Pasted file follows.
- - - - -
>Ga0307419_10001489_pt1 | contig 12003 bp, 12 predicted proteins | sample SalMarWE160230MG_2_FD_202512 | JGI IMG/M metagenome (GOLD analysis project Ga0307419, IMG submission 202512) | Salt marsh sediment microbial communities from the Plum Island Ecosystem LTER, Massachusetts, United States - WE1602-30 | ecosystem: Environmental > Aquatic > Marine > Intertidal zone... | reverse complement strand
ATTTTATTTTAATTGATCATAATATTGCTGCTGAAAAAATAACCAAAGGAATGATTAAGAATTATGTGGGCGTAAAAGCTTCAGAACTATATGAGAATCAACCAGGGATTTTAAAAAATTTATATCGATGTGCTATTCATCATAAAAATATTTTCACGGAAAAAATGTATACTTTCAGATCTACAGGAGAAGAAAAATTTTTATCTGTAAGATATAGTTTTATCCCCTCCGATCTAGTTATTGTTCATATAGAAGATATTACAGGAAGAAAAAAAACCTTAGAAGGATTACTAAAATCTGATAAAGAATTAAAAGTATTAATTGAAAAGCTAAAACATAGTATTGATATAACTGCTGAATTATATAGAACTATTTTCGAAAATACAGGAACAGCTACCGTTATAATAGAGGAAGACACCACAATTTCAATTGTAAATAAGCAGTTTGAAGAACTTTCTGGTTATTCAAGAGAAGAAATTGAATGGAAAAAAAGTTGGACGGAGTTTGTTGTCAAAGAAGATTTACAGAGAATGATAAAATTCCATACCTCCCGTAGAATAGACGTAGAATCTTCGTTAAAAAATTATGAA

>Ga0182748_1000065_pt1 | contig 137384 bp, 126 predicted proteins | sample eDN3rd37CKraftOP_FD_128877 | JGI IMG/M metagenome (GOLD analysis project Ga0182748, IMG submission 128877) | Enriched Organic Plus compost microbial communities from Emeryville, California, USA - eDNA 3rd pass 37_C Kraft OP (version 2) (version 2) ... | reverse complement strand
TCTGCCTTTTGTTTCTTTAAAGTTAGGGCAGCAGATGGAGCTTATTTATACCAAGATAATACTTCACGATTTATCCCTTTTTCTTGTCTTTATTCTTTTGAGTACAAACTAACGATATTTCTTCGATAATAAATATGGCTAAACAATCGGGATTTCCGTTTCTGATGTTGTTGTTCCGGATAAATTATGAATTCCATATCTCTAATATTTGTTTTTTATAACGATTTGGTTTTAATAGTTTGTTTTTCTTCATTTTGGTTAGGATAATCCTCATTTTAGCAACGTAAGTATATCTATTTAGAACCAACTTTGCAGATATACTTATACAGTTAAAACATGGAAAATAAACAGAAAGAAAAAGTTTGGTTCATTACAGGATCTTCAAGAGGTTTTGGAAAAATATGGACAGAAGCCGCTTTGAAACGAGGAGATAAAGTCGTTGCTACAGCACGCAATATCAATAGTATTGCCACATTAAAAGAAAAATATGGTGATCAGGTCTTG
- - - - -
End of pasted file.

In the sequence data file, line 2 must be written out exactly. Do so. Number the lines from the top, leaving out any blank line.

ATTTTATTTTAATTGATCATAATATTGCTGCTGAAAAAATAACCAAAGGAATGATTAAGAATTATGTGGGCGTAAAAGCTTCAGAACTATATGAGAATCAACCAGGGATTTTAAAAAATTTATATCGATGTGCTATTCATCATAAAAATATTTTCACGGAAAAAATGTATACTTTCAGATCTACAGGAGAAGAAAAATTTTTATCTGTAAGATATAGTTTTATCCCCTCCGATCTAGTTATTGTTCATATAGAAGATATTACAGGAAGAAAAAAAACCTTAGAAGGATTACTAAAATCTGATAAAGAATTAAAAGTATTAATTGAAAAGCTAAAACATAGTATTGATATAACTGCTGAATTATATAGAACTATTTTCGAAAATACAGGAACAGCTACCGTTATAATAGAGGAAGACACCACAATTTCAATTGTAAATAAGCAGTTTGAAGAACTTTCTGGTTATTCAAGAGAAGAAATTGAATGGAAAAAAAGTTGGACGGAGTTTGTTGTCAAAGAAGATTTACAGAGAATGATAAAATTCCATACCTCCCGTAGAATAGACGTAGAATCTTCGTTAAAAAATTATGAA